Newswise — the new standards. "Achieving the ideals of transparency in science requires knowing what one needs to be transparent about,” he said. “These updated standards will improve readers' understanding of what happened in the research. This will improve both the accuracy of interpretation of the existing evidence, and the ability to replicate and extend the findings to improve understanding."
APA has partnered with the Center for Open Science to advance open science practices in psychological research through open science badges on articles, a data repository for APA published articles and designating the COS’ PsyArXiv as the preferred preprint server for APA titles.
In addition to making the APA Style JARS reports available through American Psychologist, APA will release a new website later this year that includes tools to help researchers and authors follow the guidelines.
“Through these standards, we hope to improve the quality of the research published in psychology journals and offer a place for reviewers and editors to point, thus reducing the redundancy of feedback provided to authors,” said Rose Sokol-Chang, PhD, publisher of APA’s journals. “Our aim is to provide a framework for authors to contextualize their research in a way that is understandable to reviewers, even if they are not expert in the analysis used in a manuscript.”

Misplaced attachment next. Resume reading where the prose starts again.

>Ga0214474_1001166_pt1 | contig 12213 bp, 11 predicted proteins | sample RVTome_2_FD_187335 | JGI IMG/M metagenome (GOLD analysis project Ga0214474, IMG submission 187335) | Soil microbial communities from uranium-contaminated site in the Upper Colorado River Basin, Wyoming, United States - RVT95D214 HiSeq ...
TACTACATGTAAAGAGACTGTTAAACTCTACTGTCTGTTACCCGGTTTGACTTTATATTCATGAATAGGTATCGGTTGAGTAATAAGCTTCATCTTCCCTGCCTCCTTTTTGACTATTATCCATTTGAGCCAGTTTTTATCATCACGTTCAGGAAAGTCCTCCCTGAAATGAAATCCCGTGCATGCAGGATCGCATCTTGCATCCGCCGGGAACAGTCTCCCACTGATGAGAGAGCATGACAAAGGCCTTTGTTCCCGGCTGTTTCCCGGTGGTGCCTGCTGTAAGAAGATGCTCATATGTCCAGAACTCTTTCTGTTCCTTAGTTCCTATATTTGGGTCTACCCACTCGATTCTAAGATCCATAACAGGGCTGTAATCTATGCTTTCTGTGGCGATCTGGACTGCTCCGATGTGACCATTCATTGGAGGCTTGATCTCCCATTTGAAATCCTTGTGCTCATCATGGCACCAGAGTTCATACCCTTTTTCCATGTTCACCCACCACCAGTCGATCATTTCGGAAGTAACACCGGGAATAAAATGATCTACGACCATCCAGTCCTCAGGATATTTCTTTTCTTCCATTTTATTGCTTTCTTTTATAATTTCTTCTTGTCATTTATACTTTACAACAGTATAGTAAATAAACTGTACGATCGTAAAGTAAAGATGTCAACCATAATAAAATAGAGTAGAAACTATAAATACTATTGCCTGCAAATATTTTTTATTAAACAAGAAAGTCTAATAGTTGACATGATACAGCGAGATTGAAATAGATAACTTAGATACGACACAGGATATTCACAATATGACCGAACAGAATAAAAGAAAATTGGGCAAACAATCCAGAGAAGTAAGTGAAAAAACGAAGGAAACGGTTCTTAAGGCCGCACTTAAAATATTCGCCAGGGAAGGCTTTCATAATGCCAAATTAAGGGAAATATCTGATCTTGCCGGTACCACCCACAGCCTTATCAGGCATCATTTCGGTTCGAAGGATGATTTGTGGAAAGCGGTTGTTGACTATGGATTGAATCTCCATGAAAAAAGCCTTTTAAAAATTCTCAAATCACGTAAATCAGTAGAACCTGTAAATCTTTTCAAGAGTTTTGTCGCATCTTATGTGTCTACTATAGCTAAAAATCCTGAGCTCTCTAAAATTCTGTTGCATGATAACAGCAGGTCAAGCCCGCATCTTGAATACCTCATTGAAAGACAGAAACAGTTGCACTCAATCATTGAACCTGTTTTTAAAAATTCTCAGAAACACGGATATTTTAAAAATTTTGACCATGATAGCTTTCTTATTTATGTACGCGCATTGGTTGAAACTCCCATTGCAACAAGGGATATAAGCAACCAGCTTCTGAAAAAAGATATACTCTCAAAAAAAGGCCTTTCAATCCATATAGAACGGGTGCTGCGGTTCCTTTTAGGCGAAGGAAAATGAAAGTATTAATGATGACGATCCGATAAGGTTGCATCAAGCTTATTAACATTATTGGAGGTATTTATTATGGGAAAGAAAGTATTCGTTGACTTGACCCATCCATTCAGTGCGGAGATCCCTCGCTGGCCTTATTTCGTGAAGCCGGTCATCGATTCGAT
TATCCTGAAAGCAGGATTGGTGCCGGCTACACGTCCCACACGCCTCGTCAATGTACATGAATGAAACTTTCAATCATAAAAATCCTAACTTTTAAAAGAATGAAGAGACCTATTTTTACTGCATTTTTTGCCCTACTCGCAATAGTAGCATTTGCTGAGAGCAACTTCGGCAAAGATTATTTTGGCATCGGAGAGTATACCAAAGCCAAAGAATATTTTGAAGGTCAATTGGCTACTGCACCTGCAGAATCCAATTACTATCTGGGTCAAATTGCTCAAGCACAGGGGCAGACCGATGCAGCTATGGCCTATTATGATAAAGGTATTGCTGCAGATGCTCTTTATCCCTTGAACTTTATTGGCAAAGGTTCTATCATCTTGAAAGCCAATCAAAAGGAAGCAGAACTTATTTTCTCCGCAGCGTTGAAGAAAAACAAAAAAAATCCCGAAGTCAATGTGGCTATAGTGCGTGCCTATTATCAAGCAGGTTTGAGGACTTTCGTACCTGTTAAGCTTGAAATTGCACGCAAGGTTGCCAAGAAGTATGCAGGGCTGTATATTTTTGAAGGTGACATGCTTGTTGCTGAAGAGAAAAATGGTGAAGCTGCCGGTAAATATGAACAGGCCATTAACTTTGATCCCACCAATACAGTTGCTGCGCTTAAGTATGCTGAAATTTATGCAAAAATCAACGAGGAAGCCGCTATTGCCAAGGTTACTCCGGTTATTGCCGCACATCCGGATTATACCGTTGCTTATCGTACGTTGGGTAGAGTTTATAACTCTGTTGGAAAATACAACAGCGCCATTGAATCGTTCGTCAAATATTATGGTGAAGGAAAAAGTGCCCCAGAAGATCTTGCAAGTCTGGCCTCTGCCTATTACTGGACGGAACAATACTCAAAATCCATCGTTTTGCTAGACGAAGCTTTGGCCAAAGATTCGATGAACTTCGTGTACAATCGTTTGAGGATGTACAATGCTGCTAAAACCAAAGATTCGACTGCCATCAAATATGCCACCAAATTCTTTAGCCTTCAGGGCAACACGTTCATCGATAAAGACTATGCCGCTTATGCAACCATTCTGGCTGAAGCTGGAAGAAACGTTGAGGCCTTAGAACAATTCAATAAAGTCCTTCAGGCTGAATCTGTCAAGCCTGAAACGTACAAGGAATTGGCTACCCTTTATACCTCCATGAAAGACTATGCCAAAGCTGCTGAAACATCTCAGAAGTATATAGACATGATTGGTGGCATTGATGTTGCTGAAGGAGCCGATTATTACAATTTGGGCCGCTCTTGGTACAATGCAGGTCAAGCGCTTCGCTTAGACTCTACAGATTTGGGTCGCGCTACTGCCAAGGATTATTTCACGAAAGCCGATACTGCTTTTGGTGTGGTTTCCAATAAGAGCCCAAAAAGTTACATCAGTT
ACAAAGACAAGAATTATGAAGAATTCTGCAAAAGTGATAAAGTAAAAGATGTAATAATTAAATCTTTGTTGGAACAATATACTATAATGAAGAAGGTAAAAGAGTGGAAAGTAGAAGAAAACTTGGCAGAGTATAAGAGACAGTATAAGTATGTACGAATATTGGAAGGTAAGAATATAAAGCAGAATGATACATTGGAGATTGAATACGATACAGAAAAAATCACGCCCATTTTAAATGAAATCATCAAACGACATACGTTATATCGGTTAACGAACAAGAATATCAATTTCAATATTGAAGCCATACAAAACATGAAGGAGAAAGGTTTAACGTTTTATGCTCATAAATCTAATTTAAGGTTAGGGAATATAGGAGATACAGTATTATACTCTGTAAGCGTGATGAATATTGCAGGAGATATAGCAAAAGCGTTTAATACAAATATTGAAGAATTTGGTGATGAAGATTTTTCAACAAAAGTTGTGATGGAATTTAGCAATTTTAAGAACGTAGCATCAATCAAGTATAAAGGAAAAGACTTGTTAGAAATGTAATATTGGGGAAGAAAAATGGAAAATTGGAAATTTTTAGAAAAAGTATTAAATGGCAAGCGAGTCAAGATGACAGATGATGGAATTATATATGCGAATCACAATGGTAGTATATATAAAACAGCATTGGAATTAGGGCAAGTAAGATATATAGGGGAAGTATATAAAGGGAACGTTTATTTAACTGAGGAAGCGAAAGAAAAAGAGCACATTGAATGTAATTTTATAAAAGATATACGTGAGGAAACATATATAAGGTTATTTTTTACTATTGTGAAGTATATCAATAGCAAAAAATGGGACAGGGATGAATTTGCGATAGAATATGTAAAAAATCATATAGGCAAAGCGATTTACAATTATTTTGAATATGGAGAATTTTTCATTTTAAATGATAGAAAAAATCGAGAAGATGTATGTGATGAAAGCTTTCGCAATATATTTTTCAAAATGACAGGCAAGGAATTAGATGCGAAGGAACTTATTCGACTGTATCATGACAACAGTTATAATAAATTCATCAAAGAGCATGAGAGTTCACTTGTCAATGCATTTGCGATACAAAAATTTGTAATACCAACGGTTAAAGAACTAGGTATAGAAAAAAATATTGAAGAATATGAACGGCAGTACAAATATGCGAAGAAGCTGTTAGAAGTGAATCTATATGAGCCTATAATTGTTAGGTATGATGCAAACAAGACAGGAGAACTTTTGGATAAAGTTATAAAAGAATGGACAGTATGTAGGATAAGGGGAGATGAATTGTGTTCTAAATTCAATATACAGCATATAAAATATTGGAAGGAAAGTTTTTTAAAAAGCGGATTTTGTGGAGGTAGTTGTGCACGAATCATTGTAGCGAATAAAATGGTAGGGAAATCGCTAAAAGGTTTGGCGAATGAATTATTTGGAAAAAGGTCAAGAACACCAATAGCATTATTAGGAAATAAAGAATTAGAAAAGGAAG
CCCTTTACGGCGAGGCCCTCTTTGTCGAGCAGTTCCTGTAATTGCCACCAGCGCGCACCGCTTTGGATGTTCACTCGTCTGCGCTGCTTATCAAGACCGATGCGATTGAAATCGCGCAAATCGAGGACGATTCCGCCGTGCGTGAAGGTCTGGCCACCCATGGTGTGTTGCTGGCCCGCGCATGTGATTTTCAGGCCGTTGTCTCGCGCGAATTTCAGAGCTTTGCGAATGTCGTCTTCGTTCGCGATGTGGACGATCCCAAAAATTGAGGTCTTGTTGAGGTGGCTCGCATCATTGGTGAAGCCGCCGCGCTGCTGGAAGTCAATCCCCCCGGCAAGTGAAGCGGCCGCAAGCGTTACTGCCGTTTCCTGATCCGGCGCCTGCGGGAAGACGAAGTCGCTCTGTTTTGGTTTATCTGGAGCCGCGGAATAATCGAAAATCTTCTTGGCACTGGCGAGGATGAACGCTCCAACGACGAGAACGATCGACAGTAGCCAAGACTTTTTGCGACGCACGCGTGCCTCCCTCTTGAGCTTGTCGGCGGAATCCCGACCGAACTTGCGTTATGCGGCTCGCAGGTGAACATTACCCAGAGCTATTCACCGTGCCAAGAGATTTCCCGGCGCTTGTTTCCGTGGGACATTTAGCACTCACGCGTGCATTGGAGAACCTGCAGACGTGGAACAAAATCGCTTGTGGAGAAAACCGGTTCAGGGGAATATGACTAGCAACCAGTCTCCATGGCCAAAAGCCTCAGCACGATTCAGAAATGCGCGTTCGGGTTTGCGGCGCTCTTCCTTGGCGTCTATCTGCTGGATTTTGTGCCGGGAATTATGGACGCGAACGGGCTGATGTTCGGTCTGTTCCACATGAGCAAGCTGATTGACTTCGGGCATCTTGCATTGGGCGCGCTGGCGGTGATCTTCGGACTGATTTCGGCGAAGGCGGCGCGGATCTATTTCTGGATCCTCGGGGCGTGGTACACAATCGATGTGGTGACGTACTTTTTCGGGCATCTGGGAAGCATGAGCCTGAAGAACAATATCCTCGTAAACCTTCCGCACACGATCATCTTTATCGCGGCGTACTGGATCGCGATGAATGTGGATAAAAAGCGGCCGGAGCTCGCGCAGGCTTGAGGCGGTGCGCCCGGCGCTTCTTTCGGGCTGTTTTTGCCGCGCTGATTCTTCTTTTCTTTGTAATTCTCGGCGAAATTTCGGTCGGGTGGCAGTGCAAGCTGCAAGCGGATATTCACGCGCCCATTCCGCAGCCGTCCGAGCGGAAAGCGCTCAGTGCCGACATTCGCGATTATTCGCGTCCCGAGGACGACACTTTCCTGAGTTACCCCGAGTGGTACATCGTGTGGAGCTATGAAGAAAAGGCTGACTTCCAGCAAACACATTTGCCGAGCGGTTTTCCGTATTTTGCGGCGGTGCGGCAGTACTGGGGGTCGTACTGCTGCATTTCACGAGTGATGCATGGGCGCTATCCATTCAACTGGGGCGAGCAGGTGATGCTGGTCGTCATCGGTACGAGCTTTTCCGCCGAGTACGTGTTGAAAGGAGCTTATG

Article: “Journal Article Reporting Standards for Quantitative Research in Psychology: The APA Publications and Communications Board Task Force Report,” by Mark Appelbaum, PhD, University of California, San Diego; Harris Cooper, PhD, Duke University; Rex B. Kline, PhD, Concordia University; Evan Mayo-Wilson, DPhil, Johns Hopkins University; Arthur M. Nezu, PhD, Drexel University; and Stephen M. Rao PhD, Cleveland Clinic et al., American Psychologist, Jan. 18, 2018.
“Journal Article Reporting Standards for Qualitative Primary and Meta-Analytic Research and for Mixed Methods Research in Psychology: The APA Publications and Communications Board Task Force Report,” by Heidi M. Levitt, PhD, University of Massachusetts Boston,: Michael Bamberg, PhD, Clark University; John W. Creswell, PhD, University of Michigan Medical School; David M. Frost, PhD, University College London; Ruthellen Josselson, PhD, Fielding Graduate University; and Carola Suárez-Orozco, PhD, University of California, Los Angeles, American Psychologist, Jan. 18, 2018.
“Editorial: Journal Article Reporting Standards,” by Anne E. Kazak, PhD, American Psychologist, Jan. 18, 2018.
Full text of the articles is available from the APA Public Affairs Office.
The American Psychological Association, in Washington, D.C., is the largest scientific and professional organization representing psychology in the United States. APA's membership includes nearly 115,700 researchers, educators, clinicians, consultants and students. Through its divisions in 54 subfields of psychology and affiliations with 60 state, territorial and Canadian provincial associations, APA works to advance the creation, communication and application of psychological knowledge to benefit society and improve people's lives.
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